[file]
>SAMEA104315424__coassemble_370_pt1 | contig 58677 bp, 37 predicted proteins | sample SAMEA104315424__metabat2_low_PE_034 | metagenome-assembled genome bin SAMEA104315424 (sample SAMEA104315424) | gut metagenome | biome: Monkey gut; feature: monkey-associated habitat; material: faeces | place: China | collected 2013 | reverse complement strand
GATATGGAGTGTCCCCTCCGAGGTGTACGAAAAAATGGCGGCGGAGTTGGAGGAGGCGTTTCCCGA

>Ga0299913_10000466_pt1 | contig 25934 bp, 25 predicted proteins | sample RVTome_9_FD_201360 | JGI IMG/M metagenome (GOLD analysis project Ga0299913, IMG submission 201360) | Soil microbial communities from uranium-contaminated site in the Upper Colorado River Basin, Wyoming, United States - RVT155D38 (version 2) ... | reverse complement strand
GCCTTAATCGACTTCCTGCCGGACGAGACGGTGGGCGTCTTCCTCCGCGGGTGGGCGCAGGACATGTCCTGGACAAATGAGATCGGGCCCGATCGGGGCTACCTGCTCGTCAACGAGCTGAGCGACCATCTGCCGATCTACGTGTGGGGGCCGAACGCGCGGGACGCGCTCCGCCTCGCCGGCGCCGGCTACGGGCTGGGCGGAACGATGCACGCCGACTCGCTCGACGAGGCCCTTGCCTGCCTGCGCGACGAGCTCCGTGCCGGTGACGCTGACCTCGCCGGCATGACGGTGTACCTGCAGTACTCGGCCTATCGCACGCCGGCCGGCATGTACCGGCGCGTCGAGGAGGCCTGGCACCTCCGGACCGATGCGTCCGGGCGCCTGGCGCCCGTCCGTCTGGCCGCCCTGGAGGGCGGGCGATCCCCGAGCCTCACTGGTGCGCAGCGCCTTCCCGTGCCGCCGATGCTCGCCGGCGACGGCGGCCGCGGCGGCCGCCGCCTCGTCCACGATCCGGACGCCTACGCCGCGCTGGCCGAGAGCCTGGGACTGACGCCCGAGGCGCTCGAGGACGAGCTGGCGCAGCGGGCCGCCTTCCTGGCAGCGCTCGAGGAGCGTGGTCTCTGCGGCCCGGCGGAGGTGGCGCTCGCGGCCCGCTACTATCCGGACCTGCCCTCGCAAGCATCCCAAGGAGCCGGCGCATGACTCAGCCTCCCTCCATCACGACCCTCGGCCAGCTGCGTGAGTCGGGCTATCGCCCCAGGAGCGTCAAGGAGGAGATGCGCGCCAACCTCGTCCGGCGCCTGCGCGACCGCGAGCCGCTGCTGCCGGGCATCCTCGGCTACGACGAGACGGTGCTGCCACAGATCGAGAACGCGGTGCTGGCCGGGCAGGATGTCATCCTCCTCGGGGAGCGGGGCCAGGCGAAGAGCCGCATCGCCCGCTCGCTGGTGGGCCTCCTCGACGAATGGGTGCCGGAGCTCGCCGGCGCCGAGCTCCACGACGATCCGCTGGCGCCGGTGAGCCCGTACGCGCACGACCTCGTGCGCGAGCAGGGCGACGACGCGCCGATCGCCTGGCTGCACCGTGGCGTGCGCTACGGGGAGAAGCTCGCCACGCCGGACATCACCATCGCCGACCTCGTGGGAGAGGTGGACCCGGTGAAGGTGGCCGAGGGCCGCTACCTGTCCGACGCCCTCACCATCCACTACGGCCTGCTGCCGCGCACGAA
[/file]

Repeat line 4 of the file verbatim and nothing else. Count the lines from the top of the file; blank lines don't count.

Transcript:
GCCTTAATCGACTTCCTGCCGGACGAGACGGTGGGCGTCTTCCTCCGCGGGTGGGCGCAGGACATGTCCTGGACAAATGAGATCGGGCCCGATCGGGGCTACCTGCTCGTCAACGAGCTGAGCGACCATCTGCCGATCTACGTGTGGGGGCCGAACGCGCGGGACGCGCTCCGCCTCGCCGGCGCCGGCTACGGGCTGGGCGGAACGATGCACGCCGACTCGCTCGACGAGGCCCTTGCCTGCCTGCGCGACGAGCTCCGTGCCGGTGACGCTGACCTCGCCGGCATGACGGTGTACCTGCAGTACTCGGCCTATCGCACGCCGGCCGGCATGTACCGGCGCGTCGAGGAGGCCTGGCACCTCCGGACCGATGCGTCCGGGCGCCTGGCGCCCGTCCGTCTGGCCGCCCTGGAGGGCGGGCGATCCCCGAGCCTCACTGGTGCGCAGCGCCTTCCCGTGCCGCCGATGCTCGCCGGCGACGGCGGCCGCGGCGGCCGCCGCCTCGTCCACGATCCGGACGCCTACGCCGCGCTGGCCGAGAGCCTGGGACTGACGCCCGAGGCGCTCGAGGACGAGCTGGCGCAGCGGGCCGCCTTCCTGGCAGCGCTCGAGGAGCGTGGTCTCTGCGGCCCGGCGGAGGTGGCGCTCGCGGCCCGCTACTATCCGGACCTGCCCTCGCAAGCATCCCAAGGAGCCGGCGCATGACTCAGCCTCCCTCCATCACGACCCTCGGCCAGCTGCGTGAGTCGGGCTATCGCCCCAGGAGCGTCAAGGAGGAGATGCGCGCCAACCTCGTCCGGCGCCTGCGCGACCGCGAGCCGCTGCTGCCGGGCATCCTCGGCTACGACGAGACGGTGCTGCCACAGATCGAGAACGCGGTGCTGGCCGGGCAGGATGTCATCCTCCTCGGGGAGCGGGGCCAGGCGAAGAGCCGCATCGCCCGCTCGCTGGTGGGCCTCCTCGACGAATGGGTGCCGGAGCTCGCCGGCGCCGAGCTCCACGACGATCCGCTGGCGCCGGTGAGCCCGTACGCGCACGACCTCGTGCGCGAGCAGGGCGACGACGCGCCGATCGCCTGGCTGCACCGTGGCGTGCGCTACGGGGAGAAGCTCGCCACGCCGGACATCACCATCGCCGACCTCGTGGGAGAGGTGGACCCGGTGAAGGTGGCCGAGGGCCGCTACCTGTCCGACGCCCTCACCATCCACTACGGCCTGCTGCCGCGCACGAA